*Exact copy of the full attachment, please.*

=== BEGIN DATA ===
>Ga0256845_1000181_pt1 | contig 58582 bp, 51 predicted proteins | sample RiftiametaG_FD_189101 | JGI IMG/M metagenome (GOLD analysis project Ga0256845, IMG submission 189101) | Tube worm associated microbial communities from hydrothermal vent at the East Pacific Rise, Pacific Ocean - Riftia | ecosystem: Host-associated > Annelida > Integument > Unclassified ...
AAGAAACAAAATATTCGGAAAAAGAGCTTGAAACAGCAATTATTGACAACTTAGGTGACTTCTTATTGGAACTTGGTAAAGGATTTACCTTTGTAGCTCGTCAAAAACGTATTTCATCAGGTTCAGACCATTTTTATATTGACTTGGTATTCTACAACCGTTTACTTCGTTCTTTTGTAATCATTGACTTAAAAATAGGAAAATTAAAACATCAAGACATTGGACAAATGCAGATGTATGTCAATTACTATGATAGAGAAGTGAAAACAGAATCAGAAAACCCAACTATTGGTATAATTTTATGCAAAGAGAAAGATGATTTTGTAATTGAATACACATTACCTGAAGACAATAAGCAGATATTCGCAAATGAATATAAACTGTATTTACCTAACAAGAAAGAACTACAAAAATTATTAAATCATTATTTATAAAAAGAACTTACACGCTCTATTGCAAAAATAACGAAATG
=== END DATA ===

>Ga0256845_1000181_pt1 | contig 58582 bp, 51 predicted proteins | sample RiftiametaG_FD_189101 | JGI IMG/M metagenome (GOLD analysis project Ga0256845, IMG submission 189101) | Tube worm associated microbial communities from hydrothermal vent at the East Pacific Rise, Pacific Ocean - Riftia | ecosystem: Host-associated > Annelida > Integument > Unclassified ...
AAGAAACAAAATATTCGGAAAAAGAGCTTGAAACAGCAATTATTGACAACTTAGGTGACTTCTTATTGGAACTTGGTAAAGGATTTACCTTTGTAGCTCGTCAAAAACGTATTTCATCAGGTTCAGACCATTTTTATATTGACTTGGTATTCTACAACCGTTTACTTCGTTCTTTTGTAATCATTGACTTAAAAATAGGAAAATTAAAACATCAAGACATTGGACAAATGCAGATGTATGTCAATTACTATGATAGAGAAGTGAAAACAGAATCAGAAAACCCAACTATTGGTATAATTTTATGCAAAGAGAAAGATGATTTTGTAATTGAATACACATTACCTGAAGACAATAAGCAGATATTCGCAAATGAATATAAACTGTATTTACCTAACAAGAAAGAACTACAAAAATTATTAAATCATTATTTATAAAAAGAACTTACACGCTCTATTGCAAAAATAACGAAATG